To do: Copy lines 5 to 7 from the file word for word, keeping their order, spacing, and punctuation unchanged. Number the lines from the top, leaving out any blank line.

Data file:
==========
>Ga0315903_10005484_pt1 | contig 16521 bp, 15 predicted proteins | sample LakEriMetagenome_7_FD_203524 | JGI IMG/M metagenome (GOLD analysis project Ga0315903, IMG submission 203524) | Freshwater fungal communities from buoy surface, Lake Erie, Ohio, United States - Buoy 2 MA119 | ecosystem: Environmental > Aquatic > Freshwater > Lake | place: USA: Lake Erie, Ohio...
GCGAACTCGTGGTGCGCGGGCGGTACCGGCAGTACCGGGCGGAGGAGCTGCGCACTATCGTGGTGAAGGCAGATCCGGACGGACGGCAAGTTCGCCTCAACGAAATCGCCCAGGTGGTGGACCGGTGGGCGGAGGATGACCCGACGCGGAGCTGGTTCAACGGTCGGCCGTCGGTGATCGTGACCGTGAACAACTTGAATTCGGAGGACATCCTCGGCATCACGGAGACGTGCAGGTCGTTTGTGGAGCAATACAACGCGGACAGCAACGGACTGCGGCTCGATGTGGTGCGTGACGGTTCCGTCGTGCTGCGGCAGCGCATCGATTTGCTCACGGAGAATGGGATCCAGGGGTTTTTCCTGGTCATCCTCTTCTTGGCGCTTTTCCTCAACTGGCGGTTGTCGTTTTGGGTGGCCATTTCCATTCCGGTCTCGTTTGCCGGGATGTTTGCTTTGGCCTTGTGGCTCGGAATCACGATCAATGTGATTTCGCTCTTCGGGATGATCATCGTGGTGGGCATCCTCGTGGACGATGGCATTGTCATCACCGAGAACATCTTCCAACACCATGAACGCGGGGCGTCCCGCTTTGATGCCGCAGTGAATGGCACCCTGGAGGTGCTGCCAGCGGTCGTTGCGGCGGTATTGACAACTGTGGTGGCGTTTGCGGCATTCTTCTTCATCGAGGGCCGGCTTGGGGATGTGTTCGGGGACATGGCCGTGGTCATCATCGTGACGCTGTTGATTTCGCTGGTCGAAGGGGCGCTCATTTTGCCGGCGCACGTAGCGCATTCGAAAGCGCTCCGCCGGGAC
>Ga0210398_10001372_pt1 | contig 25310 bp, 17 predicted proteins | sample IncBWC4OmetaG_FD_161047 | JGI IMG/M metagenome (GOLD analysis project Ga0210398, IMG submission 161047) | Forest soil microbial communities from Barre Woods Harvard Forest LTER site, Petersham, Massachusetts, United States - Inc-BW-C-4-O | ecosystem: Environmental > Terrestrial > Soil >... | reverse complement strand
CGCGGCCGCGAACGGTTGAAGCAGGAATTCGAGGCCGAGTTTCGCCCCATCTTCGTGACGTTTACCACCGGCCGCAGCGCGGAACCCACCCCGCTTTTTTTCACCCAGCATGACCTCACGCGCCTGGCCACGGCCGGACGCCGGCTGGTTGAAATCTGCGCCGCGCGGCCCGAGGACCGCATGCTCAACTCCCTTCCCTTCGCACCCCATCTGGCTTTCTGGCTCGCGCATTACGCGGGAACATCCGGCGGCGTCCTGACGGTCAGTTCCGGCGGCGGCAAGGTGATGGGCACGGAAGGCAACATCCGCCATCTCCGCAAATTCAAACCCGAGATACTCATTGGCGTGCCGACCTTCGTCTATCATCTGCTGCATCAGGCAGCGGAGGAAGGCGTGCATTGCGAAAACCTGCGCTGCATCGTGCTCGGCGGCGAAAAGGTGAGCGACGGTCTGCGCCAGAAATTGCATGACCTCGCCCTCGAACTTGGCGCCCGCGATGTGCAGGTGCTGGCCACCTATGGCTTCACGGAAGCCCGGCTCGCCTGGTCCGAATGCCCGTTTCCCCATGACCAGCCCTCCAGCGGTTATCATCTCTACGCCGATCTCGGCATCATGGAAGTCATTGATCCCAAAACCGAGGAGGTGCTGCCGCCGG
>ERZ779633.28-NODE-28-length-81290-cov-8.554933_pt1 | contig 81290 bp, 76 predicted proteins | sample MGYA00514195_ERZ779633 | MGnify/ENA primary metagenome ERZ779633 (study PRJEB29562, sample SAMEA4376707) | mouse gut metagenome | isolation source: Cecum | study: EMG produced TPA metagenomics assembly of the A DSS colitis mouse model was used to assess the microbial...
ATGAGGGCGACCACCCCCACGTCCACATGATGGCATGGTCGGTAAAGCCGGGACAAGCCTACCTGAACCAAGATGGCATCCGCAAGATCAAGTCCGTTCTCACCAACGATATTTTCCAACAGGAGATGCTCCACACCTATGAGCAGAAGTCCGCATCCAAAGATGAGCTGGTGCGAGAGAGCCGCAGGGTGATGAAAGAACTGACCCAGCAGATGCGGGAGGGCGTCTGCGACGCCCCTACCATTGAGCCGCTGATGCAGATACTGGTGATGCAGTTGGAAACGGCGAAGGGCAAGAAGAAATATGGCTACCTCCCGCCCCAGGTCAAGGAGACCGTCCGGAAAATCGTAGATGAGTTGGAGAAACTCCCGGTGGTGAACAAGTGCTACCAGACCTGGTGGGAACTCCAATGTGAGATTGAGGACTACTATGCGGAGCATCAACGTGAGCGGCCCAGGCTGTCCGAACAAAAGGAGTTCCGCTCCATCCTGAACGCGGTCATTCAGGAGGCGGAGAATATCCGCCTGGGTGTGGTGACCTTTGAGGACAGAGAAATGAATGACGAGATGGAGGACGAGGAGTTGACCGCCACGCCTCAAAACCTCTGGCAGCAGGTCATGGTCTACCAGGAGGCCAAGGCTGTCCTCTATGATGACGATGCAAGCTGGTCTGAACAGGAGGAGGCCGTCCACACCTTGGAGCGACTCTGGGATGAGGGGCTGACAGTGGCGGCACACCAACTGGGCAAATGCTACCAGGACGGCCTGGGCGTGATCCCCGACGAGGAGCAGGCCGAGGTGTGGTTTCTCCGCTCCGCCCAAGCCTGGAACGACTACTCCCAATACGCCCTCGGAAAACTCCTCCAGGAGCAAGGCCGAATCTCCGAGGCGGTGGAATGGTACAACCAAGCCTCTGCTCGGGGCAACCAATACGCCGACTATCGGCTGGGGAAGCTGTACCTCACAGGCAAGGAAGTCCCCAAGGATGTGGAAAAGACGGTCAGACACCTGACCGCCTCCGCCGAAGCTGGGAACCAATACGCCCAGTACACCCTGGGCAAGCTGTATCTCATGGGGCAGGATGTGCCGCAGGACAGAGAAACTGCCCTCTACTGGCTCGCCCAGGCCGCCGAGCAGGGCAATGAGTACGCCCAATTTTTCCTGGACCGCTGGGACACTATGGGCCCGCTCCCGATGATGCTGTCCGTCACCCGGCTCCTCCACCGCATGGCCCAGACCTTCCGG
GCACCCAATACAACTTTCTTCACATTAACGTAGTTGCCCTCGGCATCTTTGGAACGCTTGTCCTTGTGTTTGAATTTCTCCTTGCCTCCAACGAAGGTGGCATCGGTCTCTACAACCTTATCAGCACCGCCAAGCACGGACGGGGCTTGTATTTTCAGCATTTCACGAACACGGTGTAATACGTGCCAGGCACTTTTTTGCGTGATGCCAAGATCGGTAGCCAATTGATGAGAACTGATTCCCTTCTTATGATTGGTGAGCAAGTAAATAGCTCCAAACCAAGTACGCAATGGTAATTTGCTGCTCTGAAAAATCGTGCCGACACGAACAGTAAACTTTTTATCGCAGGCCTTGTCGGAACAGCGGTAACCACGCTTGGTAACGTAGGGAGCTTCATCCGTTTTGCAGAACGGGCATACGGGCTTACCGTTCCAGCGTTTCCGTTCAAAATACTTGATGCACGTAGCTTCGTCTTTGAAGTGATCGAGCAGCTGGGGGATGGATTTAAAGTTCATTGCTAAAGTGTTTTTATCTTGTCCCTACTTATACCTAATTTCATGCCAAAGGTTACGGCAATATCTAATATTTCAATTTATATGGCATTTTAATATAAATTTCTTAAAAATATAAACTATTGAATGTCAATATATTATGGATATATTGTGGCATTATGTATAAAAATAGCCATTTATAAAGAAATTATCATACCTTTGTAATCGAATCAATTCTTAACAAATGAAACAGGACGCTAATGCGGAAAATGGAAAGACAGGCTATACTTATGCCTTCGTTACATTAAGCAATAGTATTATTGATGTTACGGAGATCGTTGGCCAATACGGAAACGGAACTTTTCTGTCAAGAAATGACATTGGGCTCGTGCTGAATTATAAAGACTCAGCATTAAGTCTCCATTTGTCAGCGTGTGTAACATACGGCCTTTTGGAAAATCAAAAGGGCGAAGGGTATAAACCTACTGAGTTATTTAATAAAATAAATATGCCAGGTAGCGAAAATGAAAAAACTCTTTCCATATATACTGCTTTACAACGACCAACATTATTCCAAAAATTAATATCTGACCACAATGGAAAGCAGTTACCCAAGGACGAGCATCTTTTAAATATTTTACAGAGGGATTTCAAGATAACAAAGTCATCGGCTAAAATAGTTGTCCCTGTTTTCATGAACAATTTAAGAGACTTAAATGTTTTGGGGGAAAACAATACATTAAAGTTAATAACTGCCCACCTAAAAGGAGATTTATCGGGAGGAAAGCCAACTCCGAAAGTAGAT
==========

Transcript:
>ERZ779633.28-NODE-28-length-81290-cov-8.554933_pt1 | contig 81290 bp, 76 predicted proteins | sample MGYA00514195_ERZ779633 | MGnify/ENA primary metagenome ERZ779633 (study PRJEB29562, sample SAMEA4376707) | mouse gut metagenome | isolation source: Cecum | study: EMG produced TPA metagenomics assembly of the A DSS colitis mouse model was used to assess the microbial...
ATGAGGGCGACCACCCCCACGTCCACATGATGGCATGGTCGGTAAAGCCGGGACAAGCCTACCTGAACCAAGATGGCATCCGCAAGATCAAGTCCGTTCTCACCAACGATATTTTCCAACAGGAGATGCTCCACACCTATGAGCAGAAGTCCGCATCCAAAGATGAGCTGGTGCGAGAGAGCCGCAGGGTGATGAAAGAACTGACCCAGCAGATGCGGGAGGGCGTCTGCGACGCCCCTACCATTGAGCCGCTGATGCAGATACTGGTGATGCAGTTGGAAACGGCGAAGGGCAAGAAGAAATATGGCTACCTCCCGCCCCAGGTCAAGGAGACCGTCCGGAAAATCGTAGATGAGTTGGAGAAACTCCCGGTGGTGAACAAGTGCTACCAGACCTGGTGGGAACTCCAATGTGAGATTGAGGACTACTATGCGGAGCATCAACGTGAGCGGCCCAGGCTGTCCGAACAAAAGGAGTTCCGCTCCATCCTGAACGCGGTCATTCAGGAGGCGGAGAATATCCGCCTGGGTGTGGTGACCTTTGAGGACAGAGAAATGAATGACGAGATGGAGGACGAGGAGTTGACCGCCACGCCTCAAAACCTCTGGCAGCAGGTCATGGTCTACCAGGAGGCCAAGGCTGTCCTCTATGATGACGATGCAAGCTGGTCTGAACAGGAGGAGGCCGTCCACACCTTGGAGCGACTCTGGGATGAGGGGCTGACAGTGGCGGCACACCAACTGGGCAAATGCTACCAGGACGGCCTGGGCGTGATCCCCGACGAGGAGCAGGCCGAGGTGTGGTTTCTCCGCTCCGCCCAAGCCTGGAACGACTACTCCCAATACGCCCTCGGAAAACTCCTCCAGGAGCAAGGCCGAATCTCCGAGGCGGTGGAATGGTACAACCAAGCCTCTGCTCGGGGCAACCAATACGCCGACTATCGGCTGGGGAAGCTGTACCTCACAGGCAAGGAAGTCCCCAAGGATGTGGAAAAGACGGTCAGACACCTGACCGCCTCCGCCGAAGCTGGGAACCAATACGCCCAGTACACCCTGGGCAAGCTGTATCTCATGGGGCAGGATGTGCCGCAGGACAGAGAAACTGCCCTCTACTGGCTCGCCCAGGCCGCCGAGCAGGGCAATGAGTACGCCCAATTTTTCCTGGACCGCTGGGACACTATGGGCCCGCTCCCGATGATGCTGTCCGTCACCCGGCTCCTCCACCGCATGGCCCAGACCTTCCGG
GCACCCAATACAACTTTCTTCACATTAACGTAGTTGCCCTCGGCATCTTTGGAACGCTTGTCCTTGTGTTTGAATTTCTCCTTGCCTCCAACGAAGGTGGCATCGGTCTCTACAACCTTATCAGCACCGCCAAGCACGGACGGGGCTTGTATTTTCAGCATTTCACGAACACGGTGTAATACGTGCCAGGCACTTTTTTGCGTGATGCCAAGATCGGTAGCCAATTGATGAGAACTGATTCCCTTCTTATGATTGGTGAGCAAGTAAATAGCTCCAAACCAAGTACGCAATGGTAATTTGCTGCTCTGAAAAATCGTGCCGACACGAACAGTAAACTTTTTATCGCAGGCCTTGTCGGAACAGCGGTAACCACGCTTGGTAACGTAGGGAGCTTCATCCGTTTTGCAGAACGGGCATACGGGCTTACCGTTCCAGCGTTTCCGTTCAAAATACTTGATGCACGTAGCTTCGTCTTTGAAGTGATCGAGCAGCTGGGGGATGGATTTAAAGTTCATTGCTAAAGTGTTTTTATCTTGTCCCTACTTATACCTAATTTCATGCCAAAGGTTACGGCAATATCTAATATTTCAATTTATATGGCATTTTAATATAAATTTCTTAAAAATATAAACTATTGAATGTCAATATATTATGGATATATTGTGGCATTATGTATAAAAATAGCCATTTATAAAGAAATTATCATACCTTTGTAATCGAATCAATTCTTAACAAATGAAACAGGACGCTAATGCGGAAAATGGAAAGACAGGCTATACTTATGCCTTCGTTACATTAAGCAATAGTATTATTGATGTTACGGAGATCGTTGGCCAATACGGAAACGGAACTTTTCTGTCAAGAAATGACATTGGGCTCGTGCTGAATTATAAAGACTCAGCATTAAGTCTCCATTTGTCAGCGTGTGTAACATACGGCCTTTTGGAAAATCAAAAGGGCGAAGGGTATAAACCTACTGAGTTATTTAATAAAATAAATATGCCAGGTAGCGAAAATGAAAAAACTCTTTCCATATATACTGCTTTACAACGACCAACATTATTCCAAAAATTAATATCTGACCACAATGGAAAGCAGTTACCCAAGGACGAGCATCTTTTAAATATTTTACAGAGGGATTTCAAGATAACAAAGTCATCGGCTAAAATAGTTGTCCCTGTTTTCATGAACAATTTAAGAGACTTAAATGTTTTGGGGGAAAACAATACATTAAAGTTAATAACTGCCCACCTAAAAGGAGATTTATCGGGAGGAAAGCCAACTCCGAAAGTAGAT